President Obama’s broadside Tuesday against Donald Trump’s comments about Muslims marked the deepest he has waded into the race for the election of his successor, but the speech was about more than just one election. Obama never referred to Trump by name, but he was the obvious target of Obama, who called him “dangerous,” ill-informed, and accused him of demagoguery. “We hear language that singles out immigrants and suggests that entire religious communities are complicit in violence,” Obama said. “Where does this stop?” Flanked by the Chairman of the Joint Chiefs of Staff, the speech left reporters struggling for precedent as Obama warned Trump’s rhetoric was undermining the fabric of the country and contributing to radicalization. Obama did little to highlight his administration’s own plan against ISIS and extremism beyond pointing to the roster of terrorists he has ordered killed. But he found allies among Republicans who either didn’t defend Trump from Obama’s assault, or joined with him in condemning Trump’s rhetoric.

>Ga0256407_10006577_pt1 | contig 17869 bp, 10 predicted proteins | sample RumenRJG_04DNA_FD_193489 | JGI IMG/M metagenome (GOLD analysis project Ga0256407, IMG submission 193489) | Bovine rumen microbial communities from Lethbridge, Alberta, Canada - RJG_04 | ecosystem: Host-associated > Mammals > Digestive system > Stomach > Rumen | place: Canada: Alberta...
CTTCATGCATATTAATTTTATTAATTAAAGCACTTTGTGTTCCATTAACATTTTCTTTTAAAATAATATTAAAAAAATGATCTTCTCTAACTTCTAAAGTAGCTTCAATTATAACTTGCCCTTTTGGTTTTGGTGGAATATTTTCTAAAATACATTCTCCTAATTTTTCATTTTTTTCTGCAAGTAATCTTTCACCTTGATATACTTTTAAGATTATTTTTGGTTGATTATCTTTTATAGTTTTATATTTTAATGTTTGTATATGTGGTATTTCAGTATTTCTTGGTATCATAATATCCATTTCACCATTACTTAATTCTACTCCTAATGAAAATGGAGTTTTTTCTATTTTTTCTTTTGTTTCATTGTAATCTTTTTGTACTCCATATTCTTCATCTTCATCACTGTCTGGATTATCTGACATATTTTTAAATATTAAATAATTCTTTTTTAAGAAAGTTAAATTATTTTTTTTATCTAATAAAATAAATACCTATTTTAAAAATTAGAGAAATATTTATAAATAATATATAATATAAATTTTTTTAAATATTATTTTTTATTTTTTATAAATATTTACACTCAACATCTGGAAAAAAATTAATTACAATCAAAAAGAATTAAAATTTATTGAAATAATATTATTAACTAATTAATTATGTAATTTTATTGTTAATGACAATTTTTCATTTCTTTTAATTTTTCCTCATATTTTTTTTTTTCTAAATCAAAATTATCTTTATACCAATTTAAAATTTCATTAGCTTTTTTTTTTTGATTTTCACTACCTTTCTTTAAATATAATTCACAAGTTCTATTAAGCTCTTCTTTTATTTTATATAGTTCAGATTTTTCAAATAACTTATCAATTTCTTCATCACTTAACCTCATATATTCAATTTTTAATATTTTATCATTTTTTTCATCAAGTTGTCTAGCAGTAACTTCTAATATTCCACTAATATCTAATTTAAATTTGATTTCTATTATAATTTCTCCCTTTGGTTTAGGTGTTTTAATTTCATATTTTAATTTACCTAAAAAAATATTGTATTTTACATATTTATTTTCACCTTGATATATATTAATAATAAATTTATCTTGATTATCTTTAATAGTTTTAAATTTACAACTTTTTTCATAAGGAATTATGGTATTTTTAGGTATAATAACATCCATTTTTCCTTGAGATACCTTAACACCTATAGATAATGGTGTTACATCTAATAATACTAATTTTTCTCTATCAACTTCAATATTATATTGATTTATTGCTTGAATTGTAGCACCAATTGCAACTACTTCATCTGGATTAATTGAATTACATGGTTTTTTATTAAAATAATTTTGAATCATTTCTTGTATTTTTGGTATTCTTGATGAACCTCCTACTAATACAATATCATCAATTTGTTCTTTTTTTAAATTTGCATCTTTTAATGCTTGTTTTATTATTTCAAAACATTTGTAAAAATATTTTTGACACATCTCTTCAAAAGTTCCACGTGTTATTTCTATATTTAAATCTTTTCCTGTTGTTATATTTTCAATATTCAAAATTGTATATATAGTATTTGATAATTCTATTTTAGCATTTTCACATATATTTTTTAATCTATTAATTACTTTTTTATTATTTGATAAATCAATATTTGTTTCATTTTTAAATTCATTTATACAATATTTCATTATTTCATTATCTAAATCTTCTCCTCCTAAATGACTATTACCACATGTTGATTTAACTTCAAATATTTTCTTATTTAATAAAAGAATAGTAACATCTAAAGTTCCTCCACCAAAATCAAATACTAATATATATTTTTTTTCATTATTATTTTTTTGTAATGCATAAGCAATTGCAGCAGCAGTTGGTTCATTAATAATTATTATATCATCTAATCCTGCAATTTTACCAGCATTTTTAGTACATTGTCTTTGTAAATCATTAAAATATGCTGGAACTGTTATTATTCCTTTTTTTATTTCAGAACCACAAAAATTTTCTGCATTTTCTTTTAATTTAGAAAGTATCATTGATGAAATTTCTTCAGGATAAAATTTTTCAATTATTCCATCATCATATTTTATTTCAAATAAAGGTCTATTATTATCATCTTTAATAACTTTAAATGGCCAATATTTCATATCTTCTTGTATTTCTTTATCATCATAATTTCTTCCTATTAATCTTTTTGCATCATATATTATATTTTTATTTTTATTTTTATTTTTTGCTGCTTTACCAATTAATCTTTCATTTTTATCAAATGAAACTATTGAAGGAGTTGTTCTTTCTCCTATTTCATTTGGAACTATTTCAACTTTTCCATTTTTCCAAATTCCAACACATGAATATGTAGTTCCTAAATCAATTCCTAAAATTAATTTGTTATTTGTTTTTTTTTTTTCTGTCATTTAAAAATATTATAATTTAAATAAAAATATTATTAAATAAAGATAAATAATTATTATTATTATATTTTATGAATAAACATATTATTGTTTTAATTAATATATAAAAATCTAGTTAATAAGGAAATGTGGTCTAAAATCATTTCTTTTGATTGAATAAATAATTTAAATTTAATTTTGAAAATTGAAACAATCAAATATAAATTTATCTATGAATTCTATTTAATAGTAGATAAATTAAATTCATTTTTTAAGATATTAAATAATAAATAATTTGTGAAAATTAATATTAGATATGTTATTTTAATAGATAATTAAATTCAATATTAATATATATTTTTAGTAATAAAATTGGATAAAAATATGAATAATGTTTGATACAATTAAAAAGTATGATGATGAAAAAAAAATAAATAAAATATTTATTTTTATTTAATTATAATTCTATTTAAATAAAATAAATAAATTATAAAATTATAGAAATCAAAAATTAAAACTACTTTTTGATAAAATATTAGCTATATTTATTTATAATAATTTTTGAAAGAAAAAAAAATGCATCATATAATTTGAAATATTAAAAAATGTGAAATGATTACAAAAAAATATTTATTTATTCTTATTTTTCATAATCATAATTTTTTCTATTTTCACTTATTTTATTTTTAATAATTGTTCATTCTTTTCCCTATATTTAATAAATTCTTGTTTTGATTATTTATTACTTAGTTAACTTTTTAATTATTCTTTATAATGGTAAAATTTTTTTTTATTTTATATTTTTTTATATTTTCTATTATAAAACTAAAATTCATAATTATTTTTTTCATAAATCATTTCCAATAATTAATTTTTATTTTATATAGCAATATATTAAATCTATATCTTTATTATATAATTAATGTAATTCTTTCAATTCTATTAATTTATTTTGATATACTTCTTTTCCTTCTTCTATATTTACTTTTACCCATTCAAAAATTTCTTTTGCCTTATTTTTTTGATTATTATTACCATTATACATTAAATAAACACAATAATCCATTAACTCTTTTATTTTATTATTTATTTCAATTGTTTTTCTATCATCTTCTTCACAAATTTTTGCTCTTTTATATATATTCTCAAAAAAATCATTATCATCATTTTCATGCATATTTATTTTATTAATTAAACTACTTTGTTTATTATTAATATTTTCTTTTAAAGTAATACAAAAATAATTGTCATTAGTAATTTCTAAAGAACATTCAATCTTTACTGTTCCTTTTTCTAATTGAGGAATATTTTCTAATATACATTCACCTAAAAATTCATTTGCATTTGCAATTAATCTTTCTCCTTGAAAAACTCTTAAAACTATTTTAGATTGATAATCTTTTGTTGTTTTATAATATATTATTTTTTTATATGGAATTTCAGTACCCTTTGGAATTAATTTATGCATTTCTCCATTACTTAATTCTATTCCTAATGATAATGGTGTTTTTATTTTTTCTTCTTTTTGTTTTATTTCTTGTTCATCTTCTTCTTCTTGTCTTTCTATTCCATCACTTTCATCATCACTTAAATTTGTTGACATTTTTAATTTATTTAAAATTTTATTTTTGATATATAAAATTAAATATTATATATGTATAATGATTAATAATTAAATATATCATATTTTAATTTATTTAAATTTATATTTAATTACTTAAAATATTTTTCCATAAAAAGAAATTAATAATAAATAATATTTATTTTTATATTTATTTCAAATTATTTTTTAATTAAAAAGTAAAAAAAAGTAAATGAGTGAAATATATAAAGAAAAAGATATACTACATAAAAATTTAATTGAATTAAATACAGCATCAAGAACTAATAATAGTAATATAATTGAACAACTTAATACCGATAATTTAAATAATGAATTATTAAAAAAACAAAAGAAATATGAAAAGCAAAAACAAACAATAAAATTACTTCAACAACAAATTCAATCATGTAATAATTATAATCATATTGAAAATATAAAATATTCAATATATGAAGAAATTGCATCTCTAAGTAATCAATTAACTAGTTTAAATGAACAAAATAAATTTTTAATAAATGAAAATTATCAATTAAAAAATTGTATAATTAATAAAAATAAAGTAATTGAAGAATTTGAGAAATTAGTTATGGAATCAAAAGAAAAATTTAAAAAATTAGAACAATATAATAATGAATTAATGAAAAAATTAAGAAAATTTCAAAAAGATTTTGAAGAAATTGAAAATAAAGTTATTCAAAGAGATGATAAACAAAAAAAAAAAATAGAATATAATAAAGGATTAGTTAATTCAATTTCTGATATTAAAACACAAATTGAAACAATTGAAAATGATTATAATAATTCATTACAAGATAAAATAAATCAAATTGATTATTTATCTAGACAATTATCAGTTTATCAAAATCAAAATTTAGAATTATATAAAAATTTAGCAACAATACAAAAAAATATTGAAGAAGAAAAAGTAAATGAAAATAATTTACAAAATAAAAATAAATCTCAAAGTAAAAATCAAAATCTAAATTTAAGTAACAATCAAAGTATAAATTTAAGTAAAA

It’s over. The District of Columbia primary Tuesday marked the end of primary and caucus season after four-and-a-half months. At the start there were three Democrats (Bye O’Malley) and more than 10 Republicans (it’s hard keeping all those names straight). The Republican National Convention starts on July 18 and the Democratic National Convention a week later. The outcomes are preordained (Sorry, Bernie—who may be coming to that realization himself, announcing an address to his supporters Thursday night to outline his path forward), but the intra-party squabbles over how the parties govern themselves—and even what they stand for—will continue through next month.